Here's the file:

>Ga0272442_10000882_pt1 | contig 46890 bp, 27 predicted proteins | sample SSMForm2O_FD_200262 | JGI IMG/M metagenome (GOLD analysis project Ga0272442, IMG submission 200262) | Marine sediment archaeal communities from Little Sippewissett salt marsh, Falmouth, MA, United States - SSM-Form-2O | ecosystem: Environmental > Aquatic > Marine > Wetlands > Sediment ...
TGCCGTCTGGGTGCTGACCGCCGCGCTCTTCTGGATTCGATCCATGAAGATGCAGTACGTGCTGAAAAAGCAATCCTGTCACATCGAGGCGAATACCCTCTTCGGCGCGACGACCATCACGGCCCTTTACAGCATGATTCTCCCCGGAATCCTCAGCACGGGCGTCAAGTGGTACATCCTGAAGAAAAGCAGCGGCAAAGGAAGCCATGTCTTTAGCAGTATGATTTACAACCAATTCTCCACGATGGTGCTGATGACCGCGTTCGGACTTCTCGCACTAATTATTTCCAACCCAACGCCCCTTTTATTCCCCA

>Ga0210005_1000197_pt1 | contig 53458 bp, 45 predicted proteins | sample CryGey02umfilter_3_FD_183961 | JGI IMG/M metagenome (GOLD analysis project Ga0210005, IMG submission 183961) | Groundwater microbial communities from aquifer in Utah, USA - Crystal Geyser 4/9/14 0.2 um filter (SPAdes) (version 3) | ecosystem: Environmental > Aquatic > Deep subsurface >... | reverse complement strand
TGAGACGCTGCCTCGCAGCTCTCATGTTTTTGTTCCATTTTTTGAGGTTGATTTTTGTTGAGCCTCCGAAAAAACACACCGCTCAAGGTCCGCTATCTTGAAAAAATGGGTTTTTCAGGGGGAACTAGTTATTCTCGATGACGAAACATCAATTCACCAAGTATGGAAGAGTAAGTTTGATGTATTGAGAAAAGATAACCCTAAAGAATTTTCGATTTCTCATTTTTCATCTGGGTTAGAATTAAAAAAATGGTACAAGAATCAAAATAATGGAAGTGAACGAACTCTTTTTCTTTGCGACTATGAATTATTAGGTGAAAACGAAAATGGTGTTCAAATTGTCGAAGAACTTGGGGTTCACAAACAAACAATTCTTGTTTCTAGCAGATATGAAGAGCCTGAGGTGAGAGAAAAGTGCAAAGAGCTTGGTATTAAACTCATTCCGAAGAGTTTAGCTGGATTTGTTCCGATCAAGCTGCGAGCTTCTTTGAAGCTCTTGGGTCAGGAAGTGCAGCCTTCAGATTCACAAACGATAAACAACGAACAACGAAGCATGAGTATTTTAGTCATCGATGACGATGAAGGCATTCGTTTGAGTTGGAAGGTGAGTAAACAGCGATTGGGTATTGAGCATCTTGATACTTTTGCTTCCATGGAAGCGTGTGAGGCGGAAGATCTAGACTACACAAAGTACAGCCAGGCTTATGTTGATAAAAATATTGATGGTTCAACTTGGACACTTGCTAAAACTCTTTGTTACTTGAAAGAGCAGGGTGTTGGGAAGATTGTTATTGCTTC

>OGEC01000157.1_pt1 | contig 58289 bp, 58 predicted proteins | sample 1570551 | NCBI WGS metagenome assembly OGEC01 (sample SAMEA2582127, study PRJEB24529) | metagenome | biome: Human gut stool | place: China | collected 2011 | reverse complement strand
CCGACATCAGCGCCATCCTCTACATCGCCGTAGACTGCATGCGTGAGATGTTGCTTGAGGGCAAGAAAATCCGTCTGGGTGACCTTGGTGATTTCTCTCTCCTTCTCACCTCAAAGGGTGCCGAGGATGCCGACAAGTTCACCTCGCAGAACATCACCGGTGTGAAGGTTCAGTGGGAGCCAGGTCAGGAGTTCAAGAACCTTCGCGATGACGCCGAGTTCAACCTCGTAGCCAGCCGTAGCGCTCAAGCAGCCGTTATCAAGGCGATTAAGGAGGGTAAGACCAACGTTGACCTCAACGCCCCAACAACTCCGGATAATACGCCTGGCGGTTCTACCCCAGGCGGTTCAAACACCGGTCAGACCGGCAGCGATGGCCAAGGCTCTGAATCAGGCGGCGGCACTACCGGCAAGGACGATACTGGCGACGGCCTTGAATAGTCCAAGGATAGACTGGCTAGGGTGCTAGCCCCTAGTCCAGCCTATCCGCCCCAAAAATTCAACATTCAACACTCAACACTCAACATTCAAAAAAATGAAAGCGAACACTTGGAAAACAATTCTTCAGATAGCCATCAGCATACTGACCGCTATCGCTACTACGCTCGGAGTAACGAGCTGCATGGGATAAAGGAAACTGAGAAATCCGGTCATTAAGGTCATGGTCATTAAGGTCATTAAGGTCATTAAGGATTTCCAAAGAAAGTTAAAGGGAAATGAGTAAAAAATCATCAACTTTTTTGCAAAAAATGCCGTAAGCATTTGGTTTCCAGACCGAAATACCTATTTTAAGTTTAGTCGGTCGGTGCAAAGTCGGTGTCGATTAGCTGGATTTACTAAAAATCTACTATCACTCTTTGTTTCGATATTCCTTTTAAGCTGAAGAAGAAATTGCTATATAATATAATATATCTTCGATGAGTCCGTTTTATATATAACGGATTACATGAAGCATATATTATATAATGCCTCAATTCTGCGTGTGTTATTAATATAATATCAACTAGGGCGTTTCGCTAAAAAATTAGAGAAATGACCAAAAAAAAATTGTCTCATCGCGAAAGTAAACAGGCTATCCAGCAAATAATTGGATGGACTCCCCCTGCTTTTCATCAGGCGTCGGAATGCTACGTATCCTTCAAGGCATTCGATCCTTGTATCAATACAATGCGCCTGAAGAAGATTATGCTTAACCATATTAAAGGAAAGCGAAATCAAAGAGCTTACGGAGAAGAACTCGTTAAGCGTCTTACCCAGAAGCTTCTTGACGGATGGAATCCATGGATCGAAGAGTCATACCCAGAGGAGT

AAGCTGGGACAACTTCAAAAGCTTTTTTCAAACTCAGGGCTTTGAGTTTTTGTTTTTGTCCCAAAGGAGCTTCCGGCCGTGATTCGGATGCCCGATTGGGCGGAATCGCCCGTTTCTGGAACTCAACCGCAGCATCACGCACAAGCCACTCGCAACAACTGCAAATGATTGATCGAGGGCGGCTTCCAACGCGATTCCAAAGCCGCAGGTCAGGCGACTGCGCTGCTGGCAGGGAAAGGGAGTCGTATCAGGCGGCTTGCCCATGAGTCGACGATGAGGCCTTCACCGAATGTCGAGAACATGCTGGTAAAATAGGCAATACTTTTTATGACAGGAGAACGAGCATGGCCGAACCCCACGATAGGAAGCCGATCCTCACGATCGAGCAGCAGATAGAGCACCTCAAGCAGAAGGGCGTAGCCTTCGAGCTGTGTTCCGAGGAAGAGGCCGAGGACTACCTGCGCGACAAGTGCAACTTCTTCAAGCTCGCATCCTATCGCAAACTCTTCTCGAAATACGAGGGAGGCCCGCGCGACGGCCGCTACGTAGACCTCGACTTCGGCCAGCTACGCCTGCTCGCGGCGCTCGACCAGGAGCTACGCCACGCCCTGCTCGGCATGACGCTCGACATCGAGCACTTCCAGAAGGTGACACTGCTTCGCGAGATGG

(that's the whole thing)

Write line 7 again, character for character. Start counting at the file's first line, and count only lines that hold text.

AAGCTGGGACAACTTCAAAAGCTTTTTTCAAACTCAGGGCTTTGAGTTTTTGTTTTTGTCCCAAAGGAGCTTCCGGCCGTGATTCGGATGCCCGATTGGGCGGAATCGCCCGTTTCTGGAACTCAACCGCAGCATCACGCACAAGCCACTCGCAACAACTGCAAATGATTGATCGAGGGCGGCTTCCAACGCGATTCCAAAGCCGCAGGTCAGGCGACTGCGCTGCTGGCAGGGAAAGGGAGTCGTATCAGGCGGCTTGCCCATGAGTCGACGATGAGGCCTTCACCGAATGTCGAGAACATGCTGGTAAAATAGGCAATACTTTTTATGACAGGAGAACGAGCATGGCCGAACCCCACGATAGGAAGCCGATCCTCACGATCGAGCAGCAGATAGAGCACCTCAAGCAGAAGGGCGTAGCCTTCGAGCTGTGTTCCGAGGAAGAGGCCGAGGACTACCTGCGCGACAAGTGCAACTTCTTCAAGCTCGCATCCTATCGCAAACTCTTCTCGAAATACGAGGGAGGCCCGCGCGACGGCCGCTACGTAGACCTCGACTTCGGCCAGCTACGCCTGCTCGCGGCGCTCGACCAGGAGCTACGCCACGCCCTGCTCGGCATGACGCTCGACATCGAGCACTTCCAGAAGGTGACACTGCTTCGCGAGATGG